Many tenants view their rent being late as a simple case of forgetting/overlooking the payment – however it is a serious matter.
The reason we will immediately follow this up is because it is of major inconvenience to the landlord.
In almost all instances the landlord will have a mortgage on the property and thus has periodical payments to the bank.
These simply cannot be missed – and by a tenant delaying or not paying rent on time – this can affect the credit rating of your landlord.
Therefore in the first instance we will call, email and send an SMS.
However when the process gets to 14 days – things are escalated.
A lot of tenants are not sure of how the process works when they are in arrears and receive a termination notice, therefore here is a quick run down of how the process works.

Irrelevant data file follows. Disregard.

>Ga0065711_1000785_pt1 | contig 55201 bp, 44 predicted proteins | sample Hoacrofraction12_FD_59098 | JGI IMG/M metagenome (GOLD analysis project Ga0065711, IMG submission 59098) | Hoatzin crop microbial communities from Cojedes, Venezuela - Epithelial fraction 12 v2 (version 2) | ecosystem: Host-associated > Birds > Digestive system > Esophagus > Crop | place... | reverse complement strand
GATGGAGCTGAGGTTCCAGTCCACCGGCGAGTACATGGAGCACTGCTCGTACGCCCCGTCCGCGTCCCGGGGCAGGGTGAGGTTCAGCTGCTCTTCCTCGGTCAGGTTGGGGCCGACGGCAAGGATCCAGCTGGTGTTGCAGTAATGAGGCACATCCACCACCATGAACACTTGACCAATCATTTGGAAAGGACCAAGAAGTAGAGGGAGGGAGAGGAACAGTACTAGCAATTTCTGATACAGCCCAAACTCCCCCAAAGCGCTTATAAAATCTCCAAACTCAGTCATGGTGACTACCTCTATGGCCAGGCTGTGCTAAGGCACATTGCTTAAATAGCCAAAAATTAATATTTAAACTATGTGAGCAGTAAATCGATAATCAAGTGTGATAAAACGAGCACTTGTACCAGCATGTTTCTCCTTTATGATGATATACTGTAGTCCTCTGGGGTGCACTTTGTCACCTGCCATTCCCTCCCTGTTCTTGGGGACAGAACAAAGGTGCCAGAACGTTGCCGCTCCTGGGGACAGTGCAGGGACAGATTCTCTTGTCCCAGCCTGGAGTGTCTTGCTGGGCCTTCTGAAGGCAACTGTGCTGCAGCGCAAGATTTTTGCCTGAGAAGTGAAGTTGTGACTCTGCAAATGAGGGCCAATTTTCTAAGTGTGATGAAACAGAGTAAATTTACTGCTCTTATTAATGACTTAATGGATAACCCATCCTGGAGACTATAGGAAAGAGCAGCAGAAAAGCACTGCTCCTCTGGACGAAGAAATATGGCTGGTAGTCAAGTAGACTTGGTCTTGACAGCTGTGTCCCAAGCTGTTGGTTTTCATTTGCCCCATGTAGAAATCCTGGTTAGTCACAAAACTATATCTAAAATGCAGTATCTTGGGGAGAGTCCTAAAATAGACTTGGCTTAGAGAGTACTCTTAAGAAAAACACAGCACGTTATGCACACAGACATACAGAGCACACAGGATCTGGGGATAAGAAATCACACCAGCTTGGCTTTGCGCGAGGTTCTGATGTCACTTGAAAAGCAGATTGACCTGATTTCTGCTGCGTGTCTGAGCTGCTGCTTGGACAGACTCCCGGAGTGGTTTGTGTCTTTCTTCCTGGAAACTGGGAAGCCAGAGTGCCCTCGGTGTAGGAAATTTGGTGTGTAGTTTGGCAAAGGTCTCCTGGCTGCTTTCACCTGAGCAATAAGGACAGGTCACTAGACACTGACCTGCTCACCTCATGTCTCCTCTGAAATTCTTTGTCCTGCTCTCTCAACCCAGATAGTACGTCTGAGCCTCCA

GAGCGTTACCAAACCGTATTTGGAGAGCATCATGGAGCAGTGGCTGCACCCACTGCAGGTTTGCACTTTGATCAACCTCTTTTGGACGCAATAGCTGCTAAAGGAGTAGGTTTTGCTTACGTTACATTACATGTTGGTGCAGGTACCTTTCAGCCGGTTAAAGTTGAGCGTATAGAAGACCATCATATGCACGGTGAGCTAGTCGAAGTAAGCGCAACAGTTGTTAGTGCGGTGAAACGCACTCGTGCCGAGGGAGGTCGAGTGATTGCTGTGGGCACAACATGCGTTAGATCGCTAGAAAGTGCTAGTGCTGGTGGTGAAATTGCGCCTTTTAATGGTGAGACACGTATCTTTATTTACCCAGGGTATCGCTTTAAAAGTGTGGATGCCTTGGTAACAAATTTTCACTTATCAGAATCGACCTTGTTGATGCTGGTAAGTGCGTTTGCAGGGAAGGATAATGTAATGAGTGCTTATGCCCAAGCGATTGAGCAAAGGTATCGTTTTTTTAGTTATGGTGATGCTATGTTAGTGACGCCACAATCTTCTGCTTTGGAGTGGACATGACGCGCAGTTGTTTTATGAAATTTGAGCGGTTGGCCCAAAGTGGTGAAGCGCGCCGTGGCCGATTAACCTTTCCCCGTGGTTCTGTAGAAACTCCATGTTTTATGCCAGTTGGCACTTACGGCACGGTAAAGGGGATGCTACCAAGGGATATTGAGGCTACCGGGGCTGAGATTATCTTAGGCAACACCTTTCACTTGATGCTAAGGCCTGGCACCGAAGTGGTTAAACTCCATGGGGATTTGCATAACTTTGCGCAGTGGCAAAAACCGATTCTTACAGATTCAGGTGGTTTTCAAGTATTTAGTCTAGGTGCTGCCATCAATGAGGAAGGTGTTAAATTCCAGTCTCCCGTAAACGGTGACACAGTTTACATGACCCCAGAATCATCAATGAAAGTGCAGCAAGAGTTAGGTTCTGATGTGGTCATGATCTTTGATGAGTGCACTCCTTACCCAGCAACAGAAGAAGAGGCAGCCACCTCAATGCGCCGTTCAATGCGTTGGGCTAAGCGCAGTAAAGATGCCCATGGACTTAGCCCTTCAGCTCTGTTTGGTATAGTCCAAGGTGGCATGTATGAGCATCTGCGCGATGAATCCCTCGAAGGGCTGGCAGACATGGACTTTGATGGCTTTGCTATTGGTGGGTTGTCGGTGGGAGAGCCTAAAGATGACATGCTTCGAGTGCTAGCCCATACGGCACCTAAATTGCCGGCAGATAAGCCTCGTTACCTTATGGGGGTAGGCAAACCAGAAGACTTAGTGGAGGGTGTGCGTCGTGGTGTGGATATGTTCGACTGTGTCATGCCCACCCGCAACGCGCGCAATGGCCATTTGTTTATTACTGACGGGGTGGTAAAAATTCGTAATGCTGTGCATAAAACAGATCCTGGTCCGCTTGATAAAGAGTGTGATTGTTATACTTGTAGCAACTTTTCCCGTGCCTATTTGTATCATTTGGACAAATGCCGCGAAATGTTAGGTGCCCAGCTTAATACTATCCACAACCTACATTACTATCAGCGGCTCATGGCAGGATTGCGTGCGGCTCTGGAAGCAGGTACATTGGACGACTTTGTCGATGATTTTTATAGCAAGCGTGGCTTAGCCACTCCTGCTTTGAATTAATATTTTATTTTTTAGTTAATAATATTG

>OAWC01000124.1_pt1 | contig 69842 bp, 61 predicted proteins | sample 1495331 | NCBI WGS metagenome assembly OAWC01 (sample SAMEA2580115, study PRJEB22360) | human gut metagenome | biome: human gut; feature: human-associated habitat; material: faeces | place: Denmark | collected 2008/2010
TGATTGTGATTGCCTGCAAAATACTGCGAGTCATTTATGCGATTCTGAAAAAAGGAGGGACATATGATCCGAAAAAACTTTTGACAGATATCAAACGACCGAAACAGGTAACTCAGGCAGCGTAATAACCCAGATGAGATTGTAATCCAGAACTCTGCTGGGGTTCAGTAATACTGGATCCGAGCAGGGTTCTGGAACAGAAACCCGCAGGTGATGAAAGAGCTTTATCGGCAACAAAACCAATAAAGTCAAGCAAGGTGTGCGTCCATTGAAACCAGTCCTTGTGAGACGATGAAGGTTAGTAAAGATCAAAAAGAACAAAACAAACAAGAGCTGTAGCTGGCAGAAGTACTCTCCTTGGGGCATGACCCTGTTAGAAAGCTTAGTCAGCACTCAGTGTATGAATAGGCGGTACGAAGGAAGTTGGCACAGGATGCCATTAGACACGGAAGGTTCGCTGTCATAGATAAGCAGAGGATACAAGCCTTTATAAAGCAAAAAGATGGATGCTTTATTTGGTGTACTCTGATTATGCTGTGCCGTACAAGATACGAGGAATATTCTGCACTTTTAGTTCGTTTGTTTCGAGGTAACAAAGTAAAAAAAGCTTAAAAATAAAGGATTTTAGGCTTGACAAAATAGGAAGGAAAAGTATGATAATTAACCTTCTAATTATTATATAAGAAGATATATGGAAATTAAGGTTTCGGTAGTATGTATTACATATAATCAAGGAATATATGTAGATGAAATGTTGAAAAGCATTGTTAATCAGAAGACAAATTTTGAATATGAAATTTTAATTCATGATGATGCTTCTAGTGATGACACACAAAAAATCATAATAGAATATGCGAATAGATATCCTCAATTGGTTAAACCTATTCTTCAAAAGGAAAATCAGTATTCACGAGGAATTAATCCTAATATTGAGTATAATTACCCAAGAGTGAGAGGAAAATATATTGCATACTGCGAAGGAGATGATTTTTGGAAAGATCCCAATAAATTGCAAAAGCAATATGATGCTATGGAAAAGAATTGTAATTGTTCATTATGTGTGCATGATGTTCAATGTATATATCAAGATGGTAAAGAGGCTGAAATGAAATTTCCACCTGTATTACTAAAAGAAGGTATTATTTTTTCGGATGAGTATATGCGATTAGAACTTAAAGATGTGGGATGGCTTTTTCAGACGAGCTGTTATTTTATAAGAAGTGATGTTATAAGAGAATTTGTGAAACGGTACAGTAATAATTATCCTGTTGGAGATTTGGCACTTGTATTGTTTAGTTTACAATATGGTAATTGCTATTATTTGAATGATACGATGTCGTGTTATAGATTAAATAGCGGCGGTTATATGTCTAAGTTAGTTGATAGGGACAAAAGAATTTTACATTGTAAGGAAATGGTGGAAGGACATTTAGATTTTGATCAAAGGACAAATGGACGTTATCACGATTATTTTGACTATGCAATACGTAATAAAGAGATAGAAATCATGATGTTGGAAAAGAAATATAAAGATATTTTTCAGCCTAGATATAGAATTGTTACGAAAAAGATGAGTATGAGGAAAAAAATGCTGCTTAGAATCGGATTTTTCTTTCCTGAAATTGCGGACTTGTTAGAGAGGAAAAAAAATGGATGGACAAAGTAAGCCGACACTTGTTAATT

When a tenant becomes 14 or more days in arrears they are issued with a termination notice for non-payment of rent.
This notice will give you 14 days to either vacate the property or catch up on the arrears that are due.
The agent or landlord must also allow 4 days postage and handling from the date the termination notice was sent. The agent / landlord can also now apply to tribunal on the same day that they issue the termination notice.
If the agent has applied to tribunal you will receive a notice in the mail to attend a hearing of which it will be decided whether you have made a sufficient attempt to rectify the arrears and can remain at the property or whether you must vacate.
Most agents are happy to put a “payment plan” in place where you will agree to pay an extra amount each week on top of your weekly rent to catch up the arrears that are owed.
The best advice – pay your rent on time and have consideration for your landlord.
After all – one day you will need little things done to improve, repair the property and the nicer you are to your landlord, the nicer they will be to you